I thank all those involved in discussions on the Bill, especially my hon. Friend the Member for Solihull (Lorely Burt), who supported me throughout in Committee and on Report, and my hon. Friend the Member for Cheadle (Mark Hunter), who also attended the Committee. I also thank the Liberal Democrat team in the House of Lords, who brought to discussions an extraordinary depth of experience of business. I pay tribute to the hon. Member for Huntingdon (Mr. Djanogly)—unfortunately, he is not present—who displayed an extraordinary degree of persistence and accuracy in his attempt to get to the technical heart of a great number of questions. I also thank the other members of the official Opposition Front-Bench team for their courtesy and good humour throughout the Bill’s extraordinary progress.

However, I thank most of all the ministerial team, and especially the Minister for Industry and the Regions, who has had to pick up, and learn to master, an extraordinarily complex and difficult brief in a very short period. Those of us who have dealt for a long time with company law—in my case, a quarter of my life, and I spent 10 years teaching the subject at university—have been very impressed by what a quick and accurate learner of this area of law she has shown herself to be. The rest of the ministerial team are more legally experienced, but they have shown themselves to be able to adapt quickly and well to a new area of law.

I should also like to thank the Bill team and the civil service for the very helpful way in which they dealt with Opposition Members. It is perhaps unusual at a national level—it is rather less unusual in local politics—for there to be a good relationship between the civil service and Opposition politicians. That has been genuinely helpful in our effort to make genuine progress in getting legislation through this House.

At one stage in the past couple of days, the hon. Member for Huntingdon said to me that he wanted to be involved in this Bill because, for a lawyer, it is a once-in-a-generation opportunity. That is true. Company law reform of this sort comes through Parliament very rarely, but I have to say that I expect we now both hope that it is a once-in-a-lifetime experience.

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5.5 pm

Mrs. Jacqui Lait (Beckenham) (Con): It is with some trepidation that I contribute to the debate, after all the hard work that so many people have clearly done over so many months on such technical legislation. However, there is one issue about which I remain concerned: information about shareholders and directors. I tried to discuss it on Tuesday evening, but—as with many of the amendments that were tabled, and as my hon. Friend the Member for Rutland and Melton (Alan Duncan) explained—that subject was not reached.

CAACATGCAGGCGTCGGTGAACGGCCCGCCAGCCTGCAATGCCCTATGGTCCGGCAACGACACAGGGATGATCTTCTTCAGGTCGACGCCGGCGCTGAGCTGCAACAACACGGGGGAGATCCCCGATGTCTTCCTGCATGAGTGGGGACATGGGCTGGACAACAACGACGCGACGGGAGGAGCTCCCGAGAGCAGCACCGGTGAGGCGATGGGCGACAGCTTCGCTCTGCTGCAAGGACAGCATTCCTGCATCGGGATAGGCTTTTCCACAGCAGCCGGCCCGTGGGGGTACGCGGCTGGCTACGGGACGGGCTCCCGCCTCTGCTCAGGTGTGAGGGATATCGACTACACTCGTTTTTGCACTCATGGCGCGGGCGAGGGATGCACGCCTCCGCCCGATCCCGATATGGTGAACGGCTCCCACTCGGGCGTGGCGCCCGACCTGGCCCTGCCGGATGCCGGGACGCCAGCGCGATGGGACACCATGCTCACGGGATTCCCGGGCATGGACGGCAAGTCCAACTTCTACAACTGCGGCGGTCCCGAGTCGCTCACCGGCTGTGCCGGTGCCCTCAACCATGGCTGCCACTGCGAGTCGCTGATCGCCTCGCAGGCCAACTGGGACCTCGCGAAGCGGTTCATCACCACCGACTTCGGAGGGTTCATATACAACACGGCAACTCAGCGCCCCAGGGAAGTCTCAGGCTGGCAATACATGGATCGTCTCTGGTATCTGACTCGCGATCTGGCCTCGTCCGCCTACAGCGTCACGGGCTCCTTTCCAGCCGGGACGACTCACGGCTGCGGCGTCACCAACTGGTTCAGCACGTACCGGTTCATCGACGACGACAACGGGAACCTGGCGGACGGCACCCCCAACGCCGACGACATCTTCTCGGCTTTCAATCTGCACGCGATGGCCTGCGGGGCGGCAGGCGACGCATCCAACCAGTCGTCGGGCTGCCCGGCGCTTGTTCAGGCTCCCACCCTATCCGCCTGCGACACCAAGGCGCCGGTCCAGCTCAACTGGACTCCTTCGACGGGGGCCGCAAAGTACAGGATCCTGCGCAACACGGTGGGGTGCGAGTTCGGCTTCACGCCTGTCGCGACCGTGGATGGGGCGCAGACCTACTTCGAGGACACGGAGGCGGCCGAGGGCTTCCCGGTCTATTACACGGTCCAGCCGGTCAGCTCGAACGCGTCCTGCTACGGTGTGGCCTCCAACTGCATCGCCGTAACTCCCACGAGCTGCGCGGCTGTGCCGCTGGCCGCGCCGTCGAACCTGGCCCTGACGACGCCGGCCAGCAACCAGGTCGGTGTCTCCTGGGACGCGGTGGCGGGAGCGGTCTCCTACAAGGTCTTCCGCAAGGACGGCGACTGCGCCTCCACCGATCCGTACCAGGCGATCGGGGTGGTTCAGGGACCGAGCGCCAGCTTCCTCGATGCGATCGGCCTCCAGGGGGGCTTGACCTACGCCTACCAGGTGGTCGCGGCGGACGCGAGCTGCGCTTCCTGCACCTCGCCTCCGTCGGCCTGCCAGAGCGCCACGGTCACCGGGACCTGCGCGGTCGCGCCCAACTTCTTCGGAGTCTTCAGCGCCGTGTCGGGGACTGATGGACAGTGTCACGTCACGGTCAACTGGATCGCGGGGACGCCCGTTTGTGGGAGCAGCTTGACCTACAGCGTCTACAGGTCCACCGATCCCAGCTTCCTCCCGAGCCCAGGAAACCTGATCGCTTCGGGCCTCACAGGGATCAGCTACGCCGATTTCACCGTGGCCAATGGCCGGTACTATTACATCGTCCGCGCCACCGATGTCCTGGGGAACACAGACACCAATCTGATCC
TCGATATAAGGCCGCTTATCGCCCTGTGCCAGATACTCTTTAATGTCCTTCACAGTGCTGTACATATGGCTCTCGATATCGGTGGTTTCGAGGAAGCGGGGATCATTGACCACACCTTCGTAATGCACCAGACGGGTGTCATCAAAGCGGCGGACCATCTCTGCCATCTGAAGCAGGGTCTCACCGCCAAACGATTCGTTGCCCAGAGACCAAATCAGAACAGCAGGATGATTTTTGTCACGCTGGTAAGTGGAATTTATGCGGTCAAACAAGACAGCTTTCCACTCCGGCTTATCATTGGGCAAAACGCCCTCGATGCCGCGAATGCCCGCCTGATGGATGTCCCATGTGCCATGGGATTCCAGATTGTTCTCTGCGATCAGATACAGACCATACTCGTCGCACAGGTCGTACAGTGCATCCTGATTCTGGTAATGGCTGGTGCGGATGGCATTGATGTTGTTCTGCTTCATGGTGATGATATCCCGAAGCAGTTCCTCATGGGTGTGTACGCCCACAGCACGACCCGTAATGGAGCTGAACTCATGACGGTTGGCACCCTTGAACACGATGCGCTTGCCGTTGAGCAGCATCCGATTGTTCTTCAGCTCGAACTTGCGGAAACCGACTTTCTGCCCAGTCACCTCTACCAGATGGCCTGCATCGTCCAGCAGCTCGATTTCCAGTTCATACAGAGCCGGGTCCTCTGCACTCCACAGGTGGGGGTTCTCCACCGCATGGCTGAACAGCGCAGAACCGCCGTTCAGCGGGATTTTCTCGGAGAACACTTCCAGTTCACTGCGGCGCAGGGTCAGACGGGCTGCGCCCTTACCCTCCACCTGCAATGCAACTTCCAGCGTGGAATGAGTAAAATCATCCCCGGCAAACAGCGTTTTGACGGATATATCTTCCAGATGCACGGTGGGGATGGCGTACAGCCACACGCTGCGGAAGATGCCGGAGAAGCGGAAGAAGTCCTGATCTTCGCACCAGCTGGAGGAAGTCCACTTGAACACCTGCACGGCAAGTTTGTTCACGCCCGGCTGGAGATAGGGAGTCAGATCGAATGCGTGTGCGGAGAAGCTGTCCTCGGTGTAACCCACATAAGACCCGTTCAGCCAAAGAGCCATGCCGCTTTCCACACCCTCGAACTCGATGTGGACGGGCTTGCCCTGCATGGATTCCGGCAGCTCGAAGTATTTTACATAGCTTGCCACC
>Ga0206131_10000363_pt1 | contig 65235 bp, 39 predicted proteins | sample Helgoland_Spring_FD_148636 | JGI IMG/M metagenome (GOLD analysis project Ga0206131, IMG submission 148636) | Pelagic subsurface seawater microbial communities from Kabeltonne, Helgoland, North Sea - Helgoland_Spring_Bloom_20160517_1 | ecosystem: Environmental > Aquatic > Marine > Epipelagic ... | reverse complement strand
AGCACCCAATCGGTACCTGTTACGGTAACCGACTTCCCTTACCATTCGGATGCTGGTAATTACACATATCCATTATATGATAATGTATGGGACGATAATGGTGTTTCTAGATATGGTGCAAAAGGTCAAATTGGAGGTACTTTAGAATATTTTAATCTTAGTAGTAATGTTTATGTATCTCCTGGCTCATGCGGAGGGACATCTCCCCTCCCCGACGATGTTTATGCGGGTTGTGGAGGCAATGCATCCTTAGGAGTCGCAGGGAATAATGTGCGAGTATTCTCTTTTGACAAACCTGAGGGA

My principal concern, which stems from my involvement in this area for more than 25 years, is people and companies that undertake scientific research that involves the use of animals. I know that the Government have considered, and will be consulting on, ways of making it more difficult for information on such people and companies to be accessible to those of malign intent. I hope that the consultation will proceed apace and that innocent people whose lives are made a misery, who suffer mental breakdowns, whose marriages break down, whose children are terrorised, whose property is vandalised and whose companies are brought to the brink of bankruptcy through the malign efforts of animal rights terrorists can be afforded some protection from their names and addresses being known.

I have constituents who have been targeted in that way, and many of my friends have been broken by the attentions of animal rights terrorists. I hope that the Government will proceed with great speed and firmness to ensure that while information on a company and its members and shareholders can be made available, it is not available to those who wish to do them harm. As I said, I hope that the consultation will proceed apace and that the Government will quickly come up with serious measures to deal with this issue.

This is a new development, and it is particularly important to me because I understand that the name of the company that is allegedly building the primate laboratory in Oxford is well known to animal rights terrorists. That company—if it is that company—is also likely to be involved in building Olympic provision. If the animal rights terrorists, having obtained such information, behave in the same way toward the Olympics and everybody involved in it—that includes all the athletes, trainers and suppliers worldwide—we can only tremble at the prospect of what could happen to our Olympic games. That is the seriousness of the situation, and it is the reason why I have risen, with trepidation, to intervene at this very late stage to implore Ministers to ensure that there is no way that those people can ever gain access to any of that information.

5.10 pm

Mr. Mike Weir (Angus) (SNP): I want to make a few brief points at the end of the debate. The length of the Bill has been commented on, and it is the biggest ever to go through the House. When I was a student—more years ago than I care to remember—I used to carry many legal volumes. I think that modern law students and lawyers must be thankful for the invention of the CD-ROM.